The simplest encoding is the IO encoding, which tags each token as either being in (I_X) a particular type of named entity typeXor in no entity (O). This encoding is defective in that it can’t represent two entities next to each other, because there’s no boundary tag.
The “industry standard” encoding is the BIO encoding (anyone know who invented this encoding?). It subdivides the in tags as either being begin-of-entity (B_X) or continuation-of-entity (I_X).
The BMEWO encoding further distinguishes end-of-entity (E_X) tokens from mid-entity tokens (M_X), and adds a whole new tag for single-token entities (W_X). I believe the BMEWO encoding was introduced inAndrew Borthwick’s NYU thesisand related papers on “max entropy” named entity recognition around 1998, following Satoshi Sekine’s similar encoding for decision tree named entity recognition. (Satoshi and David Nadeau just released theirSurvey of NER.)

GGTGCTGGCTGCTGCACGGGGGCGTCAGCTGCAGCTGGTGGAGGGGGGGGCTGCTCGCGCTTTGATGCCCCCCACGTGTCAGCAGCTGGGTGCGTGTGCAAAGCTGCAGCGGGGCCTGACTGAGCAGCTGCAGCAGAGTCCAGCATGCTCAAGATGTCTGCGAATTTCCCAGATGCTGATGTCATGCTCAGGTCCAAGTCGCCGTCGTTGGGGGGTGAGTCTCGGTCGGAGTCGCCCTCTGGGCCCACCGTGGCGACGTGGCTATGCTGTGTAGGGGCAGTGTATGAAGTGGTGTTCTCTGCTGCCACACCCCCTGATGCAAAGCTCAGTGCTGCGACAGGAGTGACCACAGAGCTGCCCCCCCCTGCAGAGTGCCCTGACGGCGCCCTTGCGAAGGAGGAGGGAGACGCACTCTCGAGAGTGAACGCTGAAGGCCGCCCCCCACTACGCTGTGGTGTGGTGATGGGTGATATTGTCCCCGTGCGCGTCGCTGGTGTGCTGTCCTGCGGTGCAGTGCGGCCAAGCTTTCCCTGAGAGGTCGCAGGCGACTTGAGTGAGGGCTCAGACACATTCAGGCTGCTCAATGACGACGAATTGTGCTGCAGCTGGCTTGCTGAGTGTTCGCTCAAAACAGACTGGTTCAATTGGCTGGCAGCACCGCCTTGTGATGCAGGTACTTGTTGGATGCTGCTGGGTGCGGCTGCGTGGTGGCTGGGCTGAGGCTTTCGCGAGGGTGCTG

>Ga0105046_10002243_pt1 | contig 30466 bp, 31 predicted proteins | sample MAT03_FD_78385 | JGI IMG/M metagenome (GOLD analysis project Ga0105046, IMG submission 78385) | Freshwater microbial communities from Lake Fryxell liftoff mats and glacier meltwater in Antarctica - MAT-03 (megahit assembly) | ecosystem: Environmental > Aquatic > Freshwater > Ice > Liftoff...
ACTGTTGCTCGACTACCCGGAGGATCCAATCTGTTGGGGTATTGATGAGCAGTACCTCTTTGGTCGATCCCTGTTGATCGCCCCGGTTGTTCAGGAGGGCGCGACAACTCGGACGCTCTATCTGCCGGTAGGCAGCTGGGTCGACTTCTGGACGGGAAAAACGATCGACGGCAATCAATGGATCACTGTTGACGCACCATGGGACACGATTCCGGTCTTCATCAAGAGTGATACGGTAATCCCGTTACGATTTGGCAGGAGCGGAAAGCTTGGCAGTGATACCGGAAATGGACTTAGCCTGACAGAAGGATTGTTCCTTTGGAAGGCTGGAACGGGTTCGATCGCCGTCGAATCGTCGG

I introduced the BMEWO+ encoding for theLingPipe HMM-based chunkers. Because of the conditional independence assumptions in HMMs, they can’t use information about preceding or following words. Adding finer-grained information to the tags themselves implicitly encodes a kind of longer-distance information. This allows a different model to generate words after person entities (e.g. Johnsaid), for example, than generates words before location entities (e.g.inBoston). The tag transition constraints (B_Xmust be followed by M_Xor E_X, etc.) propagate decisions, allowing a strong location-preceding word to trigger a location.
Note that it also adds a begin and end of sequence subcategorization to the out tags. This helped reduce the confusion between English sentence capitalization and proper name capitalization.